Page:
Jump to content
  • Sign Up
  • Join Our Community!

    Get help in our celiac / gluten-free forum.

  • Jefferson Adams
    Jefferson Adams

    Will Fickle Fad Dieters Kill Gluten-free Food Demand?

    Reviewed and edited by a celiac disease expert.

    Celiac.com 12/12/2014 - Are celebrity claims of weight loss and improved health on a gluten-free diet driving people without celiac disease to temporarily inflate the market for gluten-free foods? Is that market headed for a downtrun if these people go back to gluten?

    Photo: Wikimedia Commons--Roland ScheicherThe market for gluten-free food has definitely gotten a boost from people looking to gluten-free food to help them lose weight or to improve their health, even though there is no good science to support such claims. More than half of the 90-plus million Americans who follow a gluten-free diet believe the diet to be “healthier” and more than one-quarter do so to lose weight. So what happens if these reasons are not borne out by science, or by experience? Will the market for gluten-free products begin to shrink?

    Fassano thinks this is a possibility, saying that people who embrace “junk” reasons for following a gluten-free diet will likely not follow the diet for a lifetime. He explained that people without celiac disease or gluten-intolerance will only loose weight or become healthier if “they cut out pizza and donuts or other unhealthy foods made with gluten.”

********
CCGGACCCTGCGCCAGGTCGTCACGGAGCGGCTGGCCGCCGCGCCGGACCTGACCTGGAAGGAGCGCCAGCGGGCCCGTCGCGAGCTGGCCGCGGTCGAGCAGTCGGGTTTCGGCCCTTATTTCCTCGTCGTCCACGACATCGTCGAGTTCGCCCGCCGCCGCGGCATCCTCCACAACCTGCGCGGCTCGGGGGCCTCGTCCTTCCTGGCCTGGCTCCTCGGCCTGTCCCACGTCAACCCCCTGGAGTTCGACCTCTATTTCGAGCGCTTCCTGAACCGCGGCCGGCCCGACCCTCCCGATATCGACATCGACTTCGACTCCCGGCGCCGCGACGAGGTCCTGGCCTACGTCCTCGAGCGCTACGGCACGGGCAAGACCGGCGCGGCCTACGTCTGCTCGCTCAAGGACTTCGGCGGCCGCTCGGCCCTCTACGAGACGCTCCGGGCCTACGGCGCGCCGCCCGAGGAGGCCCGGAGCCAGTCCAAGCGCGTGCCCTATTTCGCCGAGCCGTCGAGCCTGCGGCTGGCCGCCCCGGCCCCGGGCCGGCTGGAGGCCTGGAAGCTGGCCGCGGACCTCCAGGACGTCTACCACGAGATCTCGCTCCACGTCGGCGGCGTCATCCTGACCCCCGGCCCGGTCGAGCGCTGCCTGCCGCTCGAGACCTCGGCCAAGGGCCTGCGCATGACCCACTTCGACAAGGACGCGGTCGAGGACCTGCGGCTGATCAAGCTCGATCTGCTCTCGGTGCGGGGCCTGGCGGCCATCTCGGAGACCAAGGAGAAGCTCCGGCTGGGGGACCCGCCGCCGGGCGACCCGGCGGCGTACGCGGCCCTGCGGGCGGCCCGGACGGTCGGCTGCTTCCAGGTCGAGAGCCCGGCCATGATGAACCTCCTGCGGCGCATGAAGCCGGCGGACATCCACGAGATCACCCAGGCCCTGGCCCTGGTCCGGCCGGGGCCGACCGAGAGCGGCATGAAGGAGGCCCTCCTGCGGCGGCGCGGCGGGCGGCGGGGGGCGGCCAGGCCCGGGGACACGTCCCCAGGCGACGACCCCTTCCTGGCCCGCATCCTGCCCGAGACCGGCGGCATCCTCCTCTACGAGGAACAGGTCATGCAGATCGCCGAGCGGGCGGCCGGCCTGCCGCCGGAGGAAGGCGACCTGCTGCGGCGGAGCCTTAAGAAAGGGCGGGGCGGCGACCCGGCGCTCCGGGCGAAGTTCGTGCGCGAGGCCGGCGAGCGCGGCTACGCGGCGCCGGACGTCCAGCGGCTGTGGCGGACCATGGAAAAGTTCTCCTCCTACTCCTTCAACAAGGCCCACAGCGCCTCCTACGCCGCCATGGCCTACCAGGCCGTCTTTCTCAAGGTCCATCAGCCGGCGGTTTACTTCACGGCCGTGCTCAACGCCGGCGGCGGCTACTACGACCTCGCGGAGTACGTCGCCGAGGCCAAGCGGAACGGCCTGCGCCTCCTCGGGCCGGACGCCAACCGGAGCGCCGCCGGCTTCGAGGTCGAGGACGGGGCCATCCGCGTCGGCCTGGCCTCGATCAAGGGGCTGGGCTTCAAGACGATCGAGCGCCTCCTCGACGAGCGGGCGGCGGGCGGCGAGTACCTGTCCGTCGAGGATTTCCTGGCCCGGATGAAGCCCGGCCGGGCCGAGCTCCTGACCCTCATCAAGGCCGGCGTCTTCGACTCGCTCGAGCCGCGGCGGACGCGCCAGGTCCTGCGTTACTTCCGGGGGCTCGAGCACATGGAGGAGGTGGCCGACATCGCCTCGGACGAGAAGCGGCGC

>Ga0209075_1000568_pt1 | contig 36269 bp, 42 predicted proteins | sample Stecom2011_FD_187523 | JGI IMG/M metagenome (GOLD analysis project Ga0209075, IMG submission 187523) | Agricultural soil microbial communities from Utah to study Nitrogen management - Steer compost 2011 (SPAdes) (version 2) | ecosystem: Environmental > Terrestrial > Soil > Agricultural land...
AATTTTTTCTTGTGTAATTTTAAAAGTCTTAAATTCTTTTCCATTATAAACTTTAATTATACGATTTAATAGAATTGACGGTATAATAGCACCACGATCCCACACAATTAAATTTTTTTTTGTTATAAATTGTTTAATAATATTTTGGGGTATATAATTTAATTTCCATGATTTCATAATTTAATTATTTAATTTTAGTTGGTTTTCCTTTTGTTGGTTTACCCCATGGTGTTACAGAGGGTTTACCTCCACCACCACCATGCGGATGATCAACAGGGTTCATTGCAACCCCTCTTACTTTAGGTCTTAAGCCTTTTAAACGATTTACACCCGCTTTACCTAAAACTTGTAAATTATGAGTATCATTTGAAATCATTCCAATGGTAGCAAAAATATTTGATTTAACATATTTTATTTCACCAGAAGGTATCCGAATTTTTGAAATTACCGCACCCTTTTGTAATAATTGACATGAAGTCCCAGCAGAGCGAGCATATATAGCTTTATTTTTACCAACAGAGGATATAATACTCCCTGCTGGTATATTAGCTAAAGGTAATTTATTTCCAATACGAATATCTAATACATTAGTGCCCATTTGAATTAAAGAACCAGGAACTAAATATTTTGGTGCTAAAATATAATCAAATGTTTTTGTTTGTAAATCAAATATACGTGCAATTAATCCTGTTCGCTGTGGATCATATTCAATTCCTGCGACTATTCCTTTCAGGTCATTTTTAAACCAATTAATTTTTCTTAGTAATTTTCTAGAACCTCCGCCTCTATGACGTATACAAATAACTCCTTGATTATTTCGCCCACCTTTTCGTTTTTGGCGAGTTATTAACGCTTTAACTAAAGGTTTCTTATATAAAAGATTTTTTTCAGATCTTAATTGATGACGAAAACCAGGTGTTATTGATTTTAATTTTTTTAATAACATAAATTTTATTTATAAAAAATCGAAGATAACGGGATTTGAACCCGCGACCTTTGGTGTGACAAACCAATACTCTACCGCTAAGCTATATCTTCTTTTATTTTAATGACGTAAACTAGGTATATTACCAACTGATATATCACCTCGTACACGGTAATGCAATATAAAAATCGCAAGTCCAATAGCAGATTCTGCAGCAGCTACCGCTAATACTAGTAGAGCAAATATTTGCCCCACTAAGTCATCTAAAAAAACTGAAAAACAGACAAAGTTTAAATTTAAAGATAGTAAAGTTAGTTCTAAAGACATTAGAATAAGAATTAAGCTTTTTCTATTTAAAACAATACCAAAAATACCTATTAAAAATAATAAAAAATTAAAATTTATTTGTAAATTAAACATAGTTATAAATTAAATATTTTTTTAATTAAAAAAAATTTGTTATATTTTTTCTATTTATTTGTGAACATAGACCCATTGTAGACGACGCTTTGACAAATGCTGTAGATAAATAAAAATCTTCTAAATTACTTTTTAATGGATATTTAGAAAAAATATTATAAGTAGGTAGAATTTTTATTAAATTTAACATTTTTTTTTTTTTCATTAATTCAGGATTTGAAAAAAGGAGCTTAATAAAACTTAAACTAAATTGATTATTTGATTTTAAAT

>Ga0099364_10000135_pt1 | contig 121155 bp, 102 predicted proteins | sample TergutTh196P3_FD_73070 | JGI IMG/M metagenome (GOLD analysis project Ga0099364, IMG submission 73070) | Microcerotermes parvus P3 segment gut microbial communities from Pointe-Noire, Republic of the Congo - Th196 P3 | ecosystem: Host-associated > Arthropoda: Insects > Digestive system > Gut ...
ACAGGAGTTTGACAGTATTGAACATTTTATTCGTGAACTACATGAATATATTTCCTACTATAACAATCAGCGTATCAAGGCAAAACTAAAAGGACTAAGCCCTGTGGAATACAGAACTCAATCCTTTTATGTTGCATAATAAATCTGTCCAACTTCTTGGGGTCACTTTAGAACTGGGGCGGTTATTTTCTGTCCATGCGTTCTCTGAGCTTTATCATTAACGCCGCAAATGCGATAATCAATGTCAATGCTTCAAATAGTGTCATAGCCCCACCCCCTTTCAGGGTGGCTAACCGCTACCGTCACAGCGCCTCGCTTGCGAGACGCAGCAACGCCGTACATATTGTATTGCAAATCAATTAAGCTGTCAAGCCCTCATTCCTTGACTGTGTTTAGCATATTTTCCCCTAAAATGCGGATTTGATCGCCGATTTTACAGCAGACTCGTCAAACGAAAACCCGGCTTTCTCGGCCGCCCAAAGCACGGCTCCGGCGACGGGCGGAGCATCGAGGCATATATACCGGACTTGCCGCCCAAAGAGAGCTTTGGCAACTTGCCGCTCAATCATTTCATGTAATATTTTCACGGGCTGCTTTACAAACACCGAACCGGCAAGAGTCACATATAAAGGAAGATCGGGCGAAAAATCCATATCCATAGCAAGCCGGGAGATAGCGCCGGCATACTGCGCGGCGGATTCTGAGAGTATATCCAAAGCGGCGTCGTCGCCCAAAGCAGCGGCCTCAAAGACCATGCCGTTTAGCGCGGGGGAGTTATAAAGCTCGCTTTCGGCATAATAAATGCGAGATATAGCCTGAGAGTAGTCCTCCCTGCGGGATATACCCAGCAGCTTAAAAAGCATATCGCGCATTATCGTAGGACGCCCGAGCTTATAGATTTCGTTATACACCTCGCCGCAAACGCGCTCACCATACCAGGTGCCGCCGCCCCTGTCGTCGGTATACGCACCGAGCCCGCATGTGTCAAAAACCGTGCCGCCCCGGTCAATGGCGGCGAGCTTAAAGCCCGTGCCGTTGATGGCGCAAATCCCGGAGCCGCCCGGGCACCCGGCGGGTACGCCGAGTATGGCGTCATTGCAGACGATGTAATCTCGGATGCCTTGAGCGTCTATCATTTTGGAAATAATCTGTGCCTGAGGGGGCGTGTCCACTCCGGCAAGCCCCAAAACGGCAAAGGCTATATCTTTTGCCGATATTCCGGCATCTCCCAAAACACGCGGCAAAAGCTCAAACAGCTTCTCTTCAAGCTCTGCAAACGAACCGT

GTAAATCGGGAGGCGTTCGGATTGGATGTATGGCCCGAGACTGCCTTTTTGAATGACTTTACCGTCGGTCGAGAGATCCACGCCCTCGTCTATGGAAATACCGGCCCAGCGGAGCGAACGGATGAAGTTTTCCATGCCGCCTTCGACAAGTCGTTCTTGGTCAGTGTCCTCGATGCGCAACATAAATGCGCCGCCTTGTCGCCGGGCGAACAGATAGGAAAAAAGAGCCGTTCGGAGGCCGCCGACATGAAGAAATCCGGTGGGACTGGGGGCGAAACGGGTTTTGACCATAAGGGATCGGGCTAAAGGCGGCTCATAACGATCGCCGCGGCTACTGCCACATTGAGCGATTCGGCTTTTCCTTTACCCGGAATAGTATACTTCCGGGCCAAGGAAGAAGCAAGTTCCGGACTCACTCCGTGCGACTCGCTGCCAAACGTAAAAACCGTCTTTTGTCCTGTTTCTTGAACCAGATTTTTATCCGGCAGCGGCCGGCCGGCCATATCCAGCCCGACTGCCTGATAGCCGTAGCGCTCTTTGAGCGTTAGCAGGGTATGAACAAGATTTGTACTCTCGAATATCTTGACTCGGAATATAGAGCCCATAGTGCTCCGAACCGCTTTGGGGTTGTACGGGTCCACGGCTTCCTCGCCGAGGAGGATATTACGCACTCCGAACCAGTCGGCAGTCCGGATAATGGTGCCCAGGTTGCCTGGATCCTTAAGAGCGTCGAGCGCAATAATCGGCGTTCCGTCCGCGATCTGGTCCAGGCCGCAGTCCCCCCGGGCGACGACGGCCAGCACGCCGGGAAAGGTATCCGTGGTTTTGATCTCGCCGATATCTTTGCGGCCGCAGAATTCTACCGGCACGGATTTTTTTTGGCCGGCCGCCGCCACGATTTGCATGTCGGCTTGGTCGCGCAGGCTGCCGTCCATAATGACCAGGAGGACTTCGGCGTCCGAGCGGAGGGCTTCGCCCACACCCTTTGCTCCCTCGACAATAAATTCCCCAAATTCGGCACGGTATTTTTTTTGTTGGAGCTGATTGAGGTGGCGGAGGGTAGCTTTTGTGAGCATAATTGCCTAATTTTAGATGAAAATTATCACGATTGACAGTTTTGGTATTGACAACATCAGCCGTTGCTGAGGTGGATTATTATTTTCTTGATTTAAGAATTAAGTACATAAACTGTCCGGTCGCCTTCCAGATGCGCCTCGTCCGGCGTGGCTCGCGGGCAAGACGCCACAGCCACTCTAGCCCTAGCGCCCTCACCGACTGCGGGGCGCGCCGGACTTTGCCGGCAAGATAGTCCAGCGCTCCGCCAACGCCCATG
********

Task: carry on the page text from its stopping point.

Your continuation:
There’s currently no hard evidence of a downturn in the demand for gluten-free food, but the high percentage of people eating and buying gluten-free for incorrect or whimsical reasons certainly has industry analysts a bit concerned. If a significant portion of those people switch back to gluten-containing foods, the market could see swift shrinkage, and many gluten-free products and offerings might disappear.

    Certainly, people with celiac disease have benefitted from the explosion in gluten-free products, but has the gluten-free diet become too associated with fad dieters and celebrity health claims? Could reduced gluten-free demand have a negative impact on product options for people with celiac disease?

    Source:


    User Feedback

    Recommended Comments

    Guest Caroleeberhardt@msn.com

    Posted

    This is my fear. What happens when the "Me Too" crowd decide on another fad and will that leave the gluten free market devoid of the choices that have popped up in the past couple of years?

    Share this comment


    Link to comment
    Share on other sites